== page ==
Skill job description

To simplify, the goal is to tell the candidate about the skills they’ll need to crush this role.

You saw an example from Gong above, who is looking for an Account-Based Marketing Manager. You can see how they are playing to the soft skills and mentality of the person.

Sometimes, you’ll see recruiters and hiring managers adding a “Nice to have” section as well. In most cases, it represents a list of skills that would be a plus for the candidate, but they’re not a deal breaker.

Being an operator in the startup world, I’ve borrowed a trick from one of my ex-bosses: make nice-to-have sections entertaining.

Back then, we were saying it would be nice if you are a fan of ‘The Office’ and ‘Friends’ TV shows, as we’re quoting them all day long. We even recreated the Friends intro for employer branding purposes and got great feedback for it. You can check it out here.

Being a bit different and not always too serious… it’s human and fun. Not a bad deal!

Step 5: What’s in it for the candidate

Super important section… obviously.

Considering how competitive the demand for talent is, most of us know what candidates want:

  • Competitive salaries
  • Ability to customize contracts depending on location
  • Remote work options
  • Health, parental leave, etc.
  • Personal growth opportunities

For instance, not offering a ‘work from anywhere’ policy is a bad idea that will make it twice as hard to attract candidates.

But for those of us offering similar benefits to employees, the key here is how you present them + what type of reputation you have online (reviews, employee advocacy, branding).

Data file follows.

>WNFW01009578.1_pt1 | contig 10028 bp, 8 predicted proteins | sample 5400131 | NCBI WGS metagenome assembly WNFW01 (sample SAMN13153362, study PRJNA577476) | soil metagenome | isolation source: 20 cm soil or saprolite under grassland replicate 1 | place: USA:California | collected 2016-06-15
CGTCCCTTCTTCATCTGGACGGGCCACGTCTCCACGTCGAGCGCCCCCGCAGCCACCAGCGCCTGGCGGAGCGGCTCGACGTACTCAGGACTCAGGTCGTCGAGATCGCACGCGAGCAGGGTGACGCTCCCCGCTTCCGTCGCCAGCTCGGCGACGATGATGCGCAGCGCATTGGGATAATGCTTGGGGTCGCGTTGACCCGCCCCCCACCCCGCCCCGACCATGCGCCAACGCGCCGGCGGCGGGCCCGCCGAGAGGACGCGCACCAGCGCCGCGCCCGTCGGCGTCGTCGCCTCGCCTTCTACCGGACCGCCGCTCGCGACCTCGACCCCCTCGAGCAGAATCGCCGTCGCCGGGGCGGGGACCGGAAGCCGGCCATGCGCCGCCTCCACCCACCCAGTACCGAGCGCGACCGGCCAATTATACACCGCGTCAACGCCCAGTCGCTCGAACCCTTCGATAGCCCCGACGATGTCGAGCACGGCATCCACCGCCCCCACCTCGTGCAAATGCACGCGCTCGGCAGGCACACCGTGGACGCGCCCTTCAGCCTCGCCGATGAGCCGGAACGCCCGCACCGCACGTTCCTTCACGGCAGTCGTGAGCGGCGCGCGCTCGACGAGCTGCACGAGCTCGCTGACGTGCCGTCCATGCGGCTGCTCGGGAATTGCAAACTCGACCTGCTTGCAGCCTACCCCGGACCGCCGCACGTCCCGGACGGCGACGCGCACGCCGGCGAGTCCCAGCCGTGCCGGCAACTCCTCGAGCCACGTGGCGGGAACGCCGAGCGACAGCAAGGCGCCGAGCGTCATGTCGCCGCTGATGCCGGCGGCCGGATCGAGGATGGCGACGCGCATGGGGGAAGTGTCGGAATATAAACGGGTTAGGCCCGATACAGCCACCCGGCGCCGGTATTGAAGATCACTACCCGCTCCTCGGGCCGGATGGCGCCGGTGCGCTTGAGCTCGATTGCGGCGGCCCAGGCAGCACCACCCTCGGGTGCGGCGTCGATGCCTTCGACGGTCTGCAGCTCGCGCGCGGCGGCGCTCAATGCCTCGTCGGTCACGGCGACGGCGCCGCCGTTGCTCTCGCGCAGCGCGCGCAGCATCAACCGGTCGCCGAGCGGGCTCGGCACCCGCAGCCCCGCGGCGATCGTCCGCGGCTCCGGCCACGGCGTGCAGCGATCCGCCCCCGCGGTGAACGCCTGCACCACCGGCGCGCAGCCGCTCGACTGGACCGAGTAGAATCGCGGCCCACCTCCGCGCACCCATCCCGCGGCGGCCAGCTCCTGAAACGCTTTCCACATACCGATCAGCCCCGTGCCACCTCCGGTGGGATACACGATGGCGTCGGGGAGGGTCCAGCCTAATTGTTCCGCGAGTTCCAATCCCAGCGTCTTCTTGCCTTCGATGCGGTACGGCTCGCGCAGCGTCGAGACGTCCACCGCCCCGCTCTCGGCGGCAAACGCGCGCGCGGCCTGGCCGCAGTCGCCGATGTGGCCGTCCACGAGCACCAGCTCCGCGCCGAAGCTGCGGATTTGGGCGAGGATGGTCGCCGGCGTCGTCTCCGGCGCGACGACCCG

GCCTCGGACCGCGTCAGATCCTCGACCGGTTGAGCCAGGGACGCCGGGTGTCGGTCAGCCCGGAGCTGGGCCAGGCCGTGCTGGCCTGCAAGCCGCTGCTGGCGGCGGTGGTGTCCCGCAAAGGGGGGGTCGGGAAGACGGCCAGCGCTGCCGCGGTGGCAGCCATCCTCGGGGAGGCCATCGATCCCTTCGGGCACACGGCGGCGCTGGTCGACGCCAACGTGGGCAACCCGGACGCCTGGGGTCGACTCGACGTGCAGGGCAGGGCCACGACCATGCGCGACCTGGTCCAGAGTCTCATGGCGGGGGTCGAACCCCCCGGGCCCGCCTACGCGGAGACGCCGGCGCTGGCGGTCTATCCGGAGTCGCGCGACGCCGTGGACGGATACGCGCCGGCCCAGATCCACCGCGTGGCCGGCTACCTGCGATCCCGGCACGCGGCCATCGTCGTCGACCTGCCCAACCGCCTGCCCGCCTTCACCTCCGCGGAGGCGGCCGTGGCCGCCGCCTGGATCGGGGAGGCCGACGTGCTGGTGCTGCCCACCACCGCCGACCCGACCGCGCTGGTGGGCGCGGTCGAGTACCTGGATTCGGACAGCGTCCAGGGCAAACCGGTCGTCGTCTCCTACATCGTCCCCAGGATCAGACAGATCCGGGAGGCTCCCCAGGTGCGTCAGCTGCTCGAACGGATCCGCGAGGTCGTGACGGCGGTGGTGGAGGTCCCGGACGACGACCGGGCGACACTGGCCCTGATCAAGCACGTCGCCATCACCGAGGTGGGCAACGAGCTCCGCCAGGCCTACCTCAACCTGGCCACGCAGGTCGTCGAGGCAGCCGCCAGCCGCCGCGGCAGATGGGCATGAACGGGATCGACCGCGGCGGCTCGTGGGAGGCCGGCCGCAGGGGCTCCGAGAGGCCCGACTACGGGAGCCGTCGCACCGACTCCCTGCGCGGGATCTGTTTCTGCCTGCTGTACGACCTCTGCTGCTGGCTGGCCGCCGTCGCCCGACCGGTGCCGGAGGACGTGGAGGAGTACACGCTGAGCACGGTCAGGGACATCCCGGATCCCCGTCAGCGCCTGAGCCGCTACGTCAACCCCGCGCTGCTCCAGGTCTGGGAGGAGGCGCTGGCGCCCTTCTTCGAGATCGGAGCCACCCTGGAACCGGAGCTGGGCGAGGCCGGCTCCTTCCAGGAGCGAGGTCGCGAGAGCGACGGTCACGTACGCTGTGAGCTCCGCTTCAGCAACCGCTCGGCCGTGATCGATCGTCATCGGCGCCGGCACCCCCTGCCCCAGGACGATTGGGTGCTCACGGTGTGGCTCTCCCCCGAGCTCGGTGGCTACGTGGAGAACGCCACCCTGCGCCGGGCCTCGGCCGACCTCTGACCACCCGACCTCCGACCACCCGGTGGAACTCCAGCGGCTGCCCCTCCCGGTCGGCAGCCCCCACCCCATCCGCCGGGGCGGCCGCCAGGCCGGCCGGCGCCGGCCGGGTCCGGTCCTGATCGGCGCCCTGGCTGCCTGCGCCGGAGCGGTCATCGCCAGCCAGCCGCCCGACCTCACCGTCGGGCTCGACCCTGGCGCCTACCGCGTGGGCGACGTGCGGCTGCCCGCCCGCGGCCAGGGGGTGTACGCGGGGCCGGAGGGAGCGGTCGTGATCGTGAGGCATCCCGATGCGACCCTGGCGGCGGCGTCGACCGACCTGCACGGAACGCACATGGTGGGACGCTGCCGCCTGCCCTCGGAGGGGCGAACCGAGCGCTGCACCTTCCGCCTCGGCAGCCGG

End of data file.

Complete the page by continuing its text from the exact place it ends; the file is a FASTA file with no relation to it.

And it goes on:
The strategy that generated good results for me in the past is turning this section into a story and making it more human. You can see an example here. Just scroll down to the section called ‘What’s in it for you’.

Step 6: Explain the hiring process

Last but not least, add a section that quickly explains your hiring process and what the next steps are.

If you don’t do this, you’ll have to explain it in each interview separately. Since I’m not an aficionado of repeating myself, I wanted to use this time for something better and motivate candidates to ask more creative questions.

Therefore, I always explain how we roll.

A screenshot of Skill's job ad

Keep in mind that if you have any special requests to ask your applicants, make sure to mention them in this section.

Steal This High-Performing Job Template

If you’ve been staring at the blank page for too long or you’re fed up with job descriptions that are not working, give this template a shot.

My goal was to give you an actionable job post template and speed up the process of creating it.

Access it here.

Bottom Line

There you have it. How to write a good job description for LinkedIn or any other platform is, hopefully, not that big of a challenge anymore.

Btw, if you’re interested, we’re also building a community for curious recruiters and hiring managers who want to build great teams. The main value for you? Access to loads of cool resources + the ability to have real talks and borrow best practices from other practitioners.

If you’re game, join our community today.

Hope this helps! Happy recruiting,